Notes: Making Data Science work for Clinical Reporting - Part 3

Clinical trial
Data science

This is the Part 3 of a four-part course on Coursera. In this part, innerSource and OpenSource concepts are introduced, and R package development is discussed.


Chi Zhang


February 27, 2023

This is a course provided by Genentech (part of Roche) on Coursera.

Course link

InnerSource and OpenSource

InnerSource: use of open source software development practices and open source-like culture (even though the software developed might still be proprietary)

When to OpenSource? Which license to use?

  • MIT license is the most permissive one

R package development

R packages are useful for

  • Reusability by other users, developers, “future me”
  • Robustness: well-tested, maintained for a longer period of time
  • Encapsulation: hidden complexitty inside the package (internal functions), stable interface exposed to the users (exported functions)

What can ben encapsulated in an R package?

  • R functions (internal, exported)
  • Tests (unit tests, testthat package)
  • Data (raw, processed)
  • Analytical code (reproducible analysis and reporting)
  • Text (literate programming): markdown, Rmarkdown, Quarto, Vignettes
  • Interactive applications (shiny)
  • Web APIs (with plumber)

Types of R packages: tool based, methods, analytical, web data project

Principles and tools

Reproducibility: Git (code versioning), dependencies (renv for r package dependencies, Docker for system dependencies)

Clean code

Code comments: not recommended! Better to write code in a way that does not need additional comments.

DRY: don’t repeat yourself (principle of software development), avoid copy and paste everywhere.

SRP: single-responsibility prinicple, a function should do one thing: either plot a chart, saves a file, changes variables etc, but not all.

Naming conventions

  • Reserve dots (.) for S3 methods (print.patient)
  • Reserve CamelCase for R6 classes or package names (OurPatients)
  • Use snake cases (all_patients) for function names and arguments, use verb noun pattern (plot_this())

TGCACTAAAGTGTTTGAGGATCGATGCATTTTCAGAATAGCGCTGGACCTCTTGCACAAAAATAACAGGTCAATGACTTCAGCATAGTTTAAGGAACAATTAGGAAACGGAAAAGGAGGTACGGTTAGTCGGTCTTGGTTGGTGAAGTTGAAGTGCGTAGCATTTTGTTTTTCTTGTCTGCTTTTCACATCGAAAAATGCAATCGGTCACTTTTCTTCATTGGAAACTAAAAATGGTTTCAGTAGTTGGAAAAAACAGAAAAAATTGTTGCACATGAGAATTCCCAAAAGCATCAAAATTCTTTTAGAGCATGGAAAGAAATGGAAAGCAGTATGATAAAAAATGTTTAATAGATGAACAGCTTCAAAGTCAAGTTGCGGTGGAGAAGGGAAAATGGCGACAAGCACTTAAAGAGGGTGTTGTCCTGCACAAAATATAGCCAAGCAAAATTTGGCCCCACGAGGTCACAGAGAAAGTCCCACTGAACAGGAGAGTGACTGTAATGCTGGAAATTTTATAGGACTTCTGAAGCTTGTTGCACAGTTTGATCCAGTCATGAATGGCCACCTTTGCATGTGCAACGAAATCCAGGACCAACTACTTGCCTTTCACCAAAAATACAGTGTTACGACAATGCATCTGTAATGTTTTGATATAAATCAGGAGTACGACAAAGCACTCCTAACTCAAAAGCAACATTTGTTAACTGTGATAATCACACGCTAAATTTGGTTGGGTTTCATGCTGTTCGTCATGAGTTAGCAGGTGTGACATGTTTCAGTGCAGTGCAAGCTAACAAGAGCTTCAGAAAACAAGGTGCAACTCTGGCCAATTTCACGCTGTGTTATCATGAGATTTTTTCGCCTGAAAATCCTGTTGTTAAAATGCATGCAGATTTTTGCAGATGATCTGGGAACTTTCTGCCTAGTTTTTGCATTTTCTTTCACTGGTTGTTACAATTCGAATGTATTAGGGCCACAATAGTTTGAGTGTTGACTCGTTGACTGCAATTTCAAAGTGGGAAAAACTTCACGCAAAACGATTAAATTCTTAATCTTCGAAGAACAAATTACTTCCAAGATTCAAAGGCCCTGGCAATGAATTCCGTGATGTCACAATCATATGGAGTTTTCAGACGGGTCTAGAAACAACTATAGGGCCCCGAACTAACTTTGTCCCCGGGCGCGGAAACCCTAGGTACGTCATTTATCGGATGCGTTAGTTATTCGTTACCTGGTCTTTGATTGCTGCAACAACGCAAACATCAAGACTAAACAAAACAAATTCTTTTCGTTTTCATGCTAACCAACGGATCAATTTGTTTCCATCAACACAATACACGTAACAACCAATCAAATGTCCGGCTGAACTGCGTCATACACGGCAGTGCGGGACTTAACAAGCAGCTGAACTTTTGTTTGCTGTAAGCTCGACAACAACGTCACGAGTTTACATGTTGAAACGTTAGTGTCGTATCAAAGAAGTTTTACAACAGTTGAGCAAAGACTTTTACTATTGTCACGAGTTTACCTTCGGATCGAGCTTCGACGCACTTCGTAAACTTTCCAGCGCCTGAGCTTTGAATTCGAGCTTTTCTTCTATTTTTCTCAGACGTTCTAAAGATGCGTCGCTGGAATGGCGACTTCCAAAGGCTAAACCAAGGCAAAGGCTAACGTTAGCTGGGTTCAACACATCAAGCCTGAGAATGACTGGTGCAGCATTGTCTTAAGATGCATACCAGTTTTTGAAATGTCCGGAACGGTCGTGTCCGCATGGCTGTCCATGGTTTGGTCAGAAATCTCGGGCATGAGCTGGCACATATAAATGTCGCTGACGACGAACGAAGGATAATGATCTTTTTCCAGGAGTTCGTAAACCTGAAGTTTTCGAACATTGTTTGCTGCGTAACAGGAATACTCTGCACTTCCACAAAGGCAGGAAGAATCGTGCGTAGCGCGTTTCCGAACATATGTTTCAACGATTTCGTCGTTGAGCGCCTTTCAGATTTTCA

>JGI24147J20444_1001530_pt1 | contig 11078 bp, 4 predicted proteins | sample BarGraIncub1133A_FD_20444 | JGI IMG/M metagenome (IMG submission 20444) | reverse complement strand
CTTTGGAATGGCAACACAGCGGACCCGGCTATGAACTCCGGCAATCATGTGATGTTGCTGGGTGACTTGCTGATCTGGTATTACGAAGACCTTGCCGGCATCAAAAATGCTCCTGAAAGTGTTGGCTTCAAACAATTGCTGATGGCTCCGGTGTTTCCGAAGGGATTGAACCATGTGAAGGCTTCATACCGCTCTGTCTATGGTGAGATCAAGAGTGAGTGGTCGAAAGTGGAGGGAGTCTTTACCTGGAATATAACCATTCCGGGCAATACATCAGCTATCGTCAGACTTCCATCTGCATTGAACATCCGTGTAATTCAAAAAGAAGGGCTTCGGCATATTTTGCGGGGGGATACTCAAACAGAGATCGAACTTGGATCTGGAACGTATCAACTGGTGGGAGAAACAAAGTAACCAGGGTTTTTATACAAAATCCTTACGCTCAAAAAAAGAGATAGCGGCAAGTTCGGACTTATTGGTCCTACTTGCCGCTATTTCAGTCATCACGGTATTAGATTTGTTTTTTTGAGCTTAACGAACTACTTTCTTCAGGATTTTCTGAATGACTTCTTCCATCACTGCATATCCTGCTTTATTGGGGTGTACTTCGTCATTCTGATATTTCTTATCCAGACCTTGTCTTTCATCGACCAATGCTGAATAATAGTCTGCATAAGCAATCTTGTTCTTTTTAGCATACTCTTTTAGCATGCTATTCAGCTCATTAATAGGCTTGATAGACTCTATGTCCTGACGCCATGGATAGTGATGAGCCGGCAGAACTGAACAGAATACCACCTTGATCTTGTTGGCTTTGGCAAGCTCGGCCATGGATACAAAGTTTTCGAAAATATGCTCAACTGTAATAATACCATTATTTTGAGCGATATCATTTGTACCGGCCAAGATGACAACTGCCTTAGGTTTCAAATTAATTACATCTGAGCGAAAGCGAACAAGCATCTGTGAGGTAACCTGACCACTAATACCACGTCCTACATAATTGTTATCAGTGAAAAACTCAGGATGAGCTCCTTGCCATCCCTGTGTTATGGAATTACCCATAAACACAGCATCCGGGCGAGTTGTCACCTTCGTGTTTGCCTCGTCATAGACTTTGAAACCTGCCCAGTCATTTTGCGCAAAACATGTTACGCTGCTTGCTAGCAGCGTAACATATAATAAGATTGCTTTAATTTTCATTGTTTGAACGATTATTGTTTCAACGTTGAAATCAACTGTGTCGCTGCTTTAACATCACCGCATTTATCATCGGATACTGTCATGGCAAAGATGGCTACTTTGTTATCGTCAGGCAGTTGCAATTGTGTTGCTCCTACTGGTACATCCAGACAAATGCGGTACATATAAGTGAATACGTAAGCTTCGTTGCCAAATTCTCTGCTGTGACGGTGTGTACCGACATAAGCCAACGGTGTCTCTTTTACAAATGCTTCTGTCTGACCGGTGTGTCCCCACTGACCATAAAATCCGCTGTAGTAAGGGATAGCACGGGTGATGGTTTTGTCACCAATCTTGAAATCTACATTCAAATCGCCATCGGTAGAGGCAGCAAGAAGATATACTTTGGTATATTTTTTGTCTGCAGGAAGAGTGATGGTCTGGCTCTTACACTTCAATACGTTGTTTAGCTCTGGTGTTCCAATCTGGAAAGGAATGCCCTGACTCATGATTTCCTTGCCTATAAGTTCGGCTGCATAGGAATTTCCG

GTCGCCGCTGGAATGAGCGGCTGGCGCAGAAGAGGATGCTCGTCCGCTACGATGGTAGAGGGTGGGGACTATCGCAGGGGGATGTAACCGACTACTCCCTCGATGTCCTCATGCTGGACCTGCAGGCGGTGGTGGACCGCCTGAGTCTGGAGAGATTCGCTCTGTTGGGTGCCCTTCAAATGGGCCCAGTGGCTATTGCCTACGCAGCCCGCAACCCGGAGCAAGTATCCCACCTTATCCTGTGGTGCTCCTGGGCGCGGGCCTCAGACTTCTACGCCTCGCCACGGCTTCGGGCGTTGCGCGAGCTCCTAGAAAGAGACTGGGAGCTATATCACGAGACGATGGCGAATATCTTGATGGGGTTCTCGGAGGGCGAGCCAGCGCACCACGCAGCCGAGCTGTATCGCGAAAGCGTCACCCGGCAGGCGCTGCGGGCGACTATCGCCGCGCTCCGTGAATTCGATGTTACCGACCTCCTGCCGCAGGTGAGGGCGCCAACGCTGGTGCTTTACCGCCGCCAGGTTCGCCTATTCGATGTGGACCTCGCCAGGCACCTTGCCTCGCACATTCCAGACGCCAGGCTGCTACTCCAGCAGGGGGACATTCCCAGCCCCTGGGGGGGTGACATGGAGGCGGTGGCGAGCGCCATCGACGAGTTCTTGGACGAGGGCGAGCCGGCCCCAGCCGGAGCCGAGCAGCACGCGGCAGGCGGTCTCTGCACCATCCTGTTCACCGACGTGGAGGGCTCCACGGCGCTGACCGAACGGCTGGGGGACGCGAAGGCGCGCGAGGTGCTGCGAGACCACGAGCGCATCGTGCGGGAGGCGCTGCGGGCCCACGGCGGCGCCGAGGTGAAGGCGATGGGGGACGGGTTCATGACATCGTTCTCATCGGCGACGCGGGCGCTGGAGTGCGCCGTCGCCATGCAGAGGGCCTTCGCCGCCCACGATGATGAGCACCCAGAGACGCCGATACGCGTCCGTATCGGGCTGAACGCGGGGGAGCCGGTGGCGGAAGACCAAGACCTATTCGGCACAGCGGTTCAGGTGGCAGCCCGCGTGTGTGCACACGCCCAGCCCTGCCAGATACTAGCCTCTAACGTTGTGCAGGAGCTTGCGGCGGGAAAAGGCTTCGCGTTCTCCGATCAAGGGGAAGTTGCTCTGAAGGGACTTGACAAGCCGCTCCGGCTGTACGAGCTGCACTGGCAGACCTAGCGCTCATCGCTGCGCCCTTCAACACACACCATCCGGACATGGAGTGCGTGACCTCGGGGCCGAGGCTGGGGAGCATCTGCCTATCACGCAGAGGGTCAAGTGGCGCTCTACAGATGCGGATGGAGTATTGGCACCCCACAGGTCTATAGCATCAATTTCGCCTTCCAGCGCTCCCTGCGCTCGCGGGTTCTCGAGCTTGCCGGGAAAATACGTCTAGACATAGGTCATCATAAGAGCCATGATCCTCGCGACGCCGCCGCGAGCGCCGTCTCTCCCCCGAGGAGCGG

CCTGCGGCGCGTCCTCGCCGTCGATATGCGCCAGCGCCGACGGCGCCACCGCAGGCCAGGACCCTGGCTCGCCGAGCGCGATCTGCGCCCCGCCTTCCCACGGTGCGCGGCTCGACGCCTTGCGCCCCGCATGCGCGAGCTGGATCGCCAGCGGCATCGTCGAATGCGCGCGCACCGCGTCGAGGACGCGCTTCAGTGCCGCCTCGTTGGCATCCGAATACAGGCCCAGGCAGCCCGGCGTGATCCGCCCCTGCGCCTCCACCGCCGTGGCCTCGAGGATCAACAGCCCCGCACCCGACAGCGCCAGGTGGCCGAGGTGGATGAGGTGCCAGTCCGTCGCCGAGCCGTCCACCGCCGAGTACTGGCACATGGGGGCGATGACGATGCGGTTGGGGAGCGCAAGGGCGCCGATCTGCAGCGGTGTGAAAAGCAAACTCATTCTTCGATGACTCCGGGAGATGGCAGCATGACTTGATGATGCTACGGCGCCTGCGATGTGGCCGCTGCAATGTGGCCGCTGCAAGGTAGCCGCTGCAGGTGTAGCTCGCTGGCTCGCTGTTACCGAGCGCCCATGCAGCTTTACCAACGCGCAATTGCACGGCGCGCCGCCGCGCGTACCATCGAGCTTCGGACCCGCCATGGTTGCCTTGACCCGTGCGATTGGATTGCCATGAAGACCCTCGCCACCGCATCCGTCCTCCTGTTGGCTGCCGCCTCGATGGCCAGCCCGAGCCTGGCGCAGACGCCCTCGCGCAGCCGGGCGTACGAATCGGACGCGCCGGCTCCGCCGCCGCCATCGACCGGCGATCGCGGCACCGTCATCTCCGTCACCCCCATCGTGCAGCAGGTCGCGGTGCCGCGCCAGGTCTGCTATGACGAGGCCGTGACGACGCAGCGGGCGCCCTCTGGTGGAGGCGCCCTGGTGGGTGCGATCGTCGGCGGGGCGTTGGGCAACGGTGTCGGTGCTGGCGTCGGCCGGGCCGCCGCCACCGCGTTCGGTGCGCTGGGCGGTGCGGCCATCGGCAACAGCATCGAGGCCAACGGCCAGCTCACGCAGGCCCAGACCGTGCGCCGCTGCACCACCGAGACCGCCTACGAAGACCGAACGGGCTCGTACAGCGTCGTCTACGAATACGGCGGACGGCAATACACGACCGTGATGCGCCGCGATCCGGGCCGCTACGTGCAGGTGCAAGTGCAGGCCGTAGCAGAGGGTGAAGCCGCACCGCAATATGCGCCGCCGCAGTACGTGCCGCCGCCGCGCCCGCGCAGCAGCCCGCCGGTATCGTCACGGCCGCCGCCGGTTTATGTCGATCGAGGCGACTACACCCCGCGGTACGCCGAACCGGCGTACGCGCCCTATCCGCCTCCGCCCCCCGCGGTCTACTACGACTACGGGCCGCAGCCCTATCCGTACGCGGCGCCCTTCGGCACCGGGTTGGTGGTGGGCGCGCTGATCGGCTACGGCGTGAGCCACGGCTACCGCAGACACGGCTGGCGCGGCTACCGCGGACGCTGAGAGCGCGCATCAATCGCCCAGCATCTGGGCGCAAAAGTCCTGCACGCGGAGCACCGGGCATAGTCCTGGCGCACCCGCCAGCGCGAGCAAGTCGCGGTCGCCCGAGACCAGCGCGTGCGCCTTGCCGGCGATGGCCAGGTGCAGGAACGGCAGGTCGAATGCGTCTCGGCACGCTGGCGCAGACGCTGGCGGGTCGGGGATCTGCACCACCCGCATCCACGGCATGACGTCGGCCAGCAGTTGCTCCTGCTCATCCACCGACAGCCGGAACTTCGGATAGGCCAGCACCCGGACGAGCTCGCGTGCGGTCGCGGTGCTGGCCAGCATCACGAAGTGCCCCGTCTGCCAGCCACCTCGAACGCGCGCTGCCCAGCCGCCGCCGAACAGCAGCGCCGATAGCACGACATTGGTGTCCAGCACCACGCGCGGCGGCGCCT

Code smells

A function might be too large: break into smaller ones (e.g. could fit in one screen)

A function violates SRP: break into smaller ones, and be explicit in what result it is expected to return

A function with multiple arguments: the scenarios to be tested increase rapidly. Recommended to minimize number of critical function arguments, and break the function into smaller ones.

Bad comments in the code: drop the unnecessary, unclear, outdated comments, write code that are self-explanatory.

Development workflow

Code refactoring: change existing code without its functionality

TDD: Test-Driven Development

  • start with writing a new (failing) test
  • write code thtat passes the nenw tetst
  • refactor the code
  • and repeat

Benefits: your code is covered by tests; you think of testing scenarios first; “fail fast” - can immediately repair the code; more freedom to refactor (improve) the code.

How to test

  • automatically: CI/CD, after pushing Git commits
  • manually:
    • run all unit tests in the package (Build / Test package)
    • run tests in a selected test file (Run Tests)
    • run a single test in Rstudio console

How to check


Writing robust statistical software

Implement complext statistical methods such that the software is reliable, and includes appropriate testing to ensure high quality and validity and ultimately credibility of statistical analysis results.

  1. choose the right method and understand them
  2. solve the core implementation problem with prototype code

Need to try a few different solutions, compare and select the best one. Might also need to involve domain experts.

  1. spend enough time on planning the design of the R package

Don’t write the package right away; instead define the scope, discuss with users, and design the package.

Start to draw a flow diagram, align names, arguments and classes; write prototype code.

  1. assume the package will evolve over time

Packages you depend on will change; users will require new features

Write tests

  • unit tests
  • integration tests

Make the package extensible

  • consider object oriented package designs
  • combine functions in pipelines

Keep it manageable

  • avoid too many arguments
  • avoid too large functions

CI/CD for R packages

Continuous Integration: tests code changes to maintain the integrity of the codebase

Continuous Delivery: deploy artifacts (such as an R package) to target systems

Key components

Dependency management

Install dependencies (system/OS level; R packages)

  • Set repos (can be specified in options()) to e.g. CRAN, BioConductor
  • renv
  • container with dependencies pre-installed

Static code analysis

  • Linting (for programmatic and syntax errors) via lintr package
  • Code style enforcement via styler package
  • Spell checks identifies misspelled words in vignettes, docs and R code via spelling package


  • R CMD build builds R packages as a installable artifact
  • R CMD check runs 20+ checks including unit tests, reports errors, warnigns and notes
  • Test coverage reports with covr, checks how many lines of code are covered with tests
  • R CMD INSTALL tests R package installation


Auto-generated docs via Roxygen and pkgdown

Release and deployments

Release artifacts and deployments to target systems

  • Changelog (features, bug fixes) in the
  • Release: create the package with R CMD build. Validation report with thevalidatoR
  • Publishing: CRAN, BioConductor